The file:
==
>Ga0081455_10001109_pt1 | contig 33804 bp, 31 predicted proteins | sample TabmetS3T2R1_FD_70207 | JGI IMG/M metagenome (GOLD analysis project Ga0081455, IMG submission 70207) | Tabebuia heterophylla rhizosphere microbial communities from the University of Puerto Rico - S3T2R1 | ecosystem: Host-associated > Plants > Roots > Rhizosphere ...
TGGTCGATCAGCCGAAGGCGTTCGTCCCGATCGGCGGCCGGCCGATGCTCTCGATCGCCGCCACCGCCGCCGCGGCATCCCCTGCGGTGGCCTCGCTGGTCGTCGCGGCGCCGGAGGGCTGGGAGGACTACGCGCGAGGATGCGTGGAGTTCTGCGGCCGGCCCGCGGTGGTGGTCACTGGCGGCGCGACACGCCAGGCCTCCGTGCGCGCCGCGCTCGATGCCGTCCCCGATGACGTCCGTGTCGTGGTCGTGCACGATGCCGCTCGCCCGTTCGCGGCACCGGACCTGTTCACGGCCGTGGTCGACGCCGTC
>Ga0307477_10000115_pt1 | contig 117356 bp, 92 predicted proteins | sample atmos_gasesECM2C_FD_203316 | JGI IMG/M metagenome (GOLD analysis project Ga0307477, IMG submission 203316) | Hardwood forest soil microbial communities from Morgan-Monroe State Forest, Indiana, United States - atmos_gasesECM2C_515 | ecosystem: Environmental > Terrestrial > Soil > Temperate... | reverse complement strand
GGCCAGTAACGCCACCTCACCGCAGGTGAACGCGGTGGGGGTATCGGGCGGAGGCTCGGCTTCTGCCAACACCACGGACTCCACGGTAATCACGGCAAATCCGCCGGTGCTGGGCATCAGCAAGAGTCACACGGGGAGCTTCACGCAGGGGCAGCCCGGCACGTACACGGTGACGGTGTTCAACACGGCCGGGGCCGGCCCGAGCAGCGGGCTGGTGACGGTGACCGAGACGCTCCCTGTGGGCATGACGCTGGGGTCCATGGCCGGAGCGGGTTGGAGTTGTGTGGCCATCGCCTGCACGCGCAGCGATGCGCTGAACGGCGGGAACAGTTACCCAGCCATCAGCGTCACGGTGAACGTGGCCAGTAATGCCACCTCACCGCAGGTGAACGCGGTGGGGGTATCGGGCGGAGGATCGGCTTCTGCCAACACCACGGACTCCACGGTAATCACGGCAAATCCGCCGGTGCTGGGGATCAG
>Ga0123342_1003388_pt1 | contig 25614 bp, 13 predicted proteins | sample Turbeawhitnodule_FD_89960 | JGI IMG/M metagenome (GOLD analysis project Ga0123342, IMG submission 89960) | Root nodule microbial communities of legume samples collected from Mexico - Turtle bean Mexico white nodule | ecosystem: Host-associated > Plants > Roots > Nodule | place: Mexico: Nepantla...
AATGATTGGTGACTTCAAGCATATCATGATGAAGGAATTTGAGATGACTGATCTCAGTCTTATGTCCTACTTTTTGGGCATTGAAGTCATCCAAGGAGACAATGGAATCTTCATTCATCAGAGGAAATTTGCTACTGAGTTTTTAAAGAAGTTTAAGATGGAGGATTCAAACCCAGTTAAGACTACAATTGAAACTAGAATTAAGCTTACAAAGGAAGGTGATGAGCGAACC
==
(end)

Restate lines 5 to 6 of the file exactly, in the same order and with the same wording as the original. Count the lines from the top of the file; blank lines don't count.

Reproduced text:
>Ga0123342_1003388_pt1 | contig 25614 bp, 13 predicted proteins | sample Turbeawhitnodule_FD_89960 | JGI IMG/M metagenome (GOLD analysis project Ga0123342, IMG submission 89960) | Root nodule microbial communities of legume samples collected from Mexico - Turtle bean Mexico white nodule | ecosystem: Host-associated > Plants > Roots > Nodule | place: Mexico: Nepantla...
AATGATTGGTGACTTCAAGCATATCATGATGAAGGAATTTGAGATGACTGATCTCAGTCTTATGTCCTACTTTTTGGGCATTGAAGTCATCCAAGGAGACAATGGAATCTTCATTCATCAGAGGAAATTTGCTACTGAGTTTTTAAAGAAGTTTAAGATGGAGGATTCAAACCCAGTTAAGACTACAATTGAAACTAGAATTAAGCTTACAAAGGAAGGTGATGAGCGAACC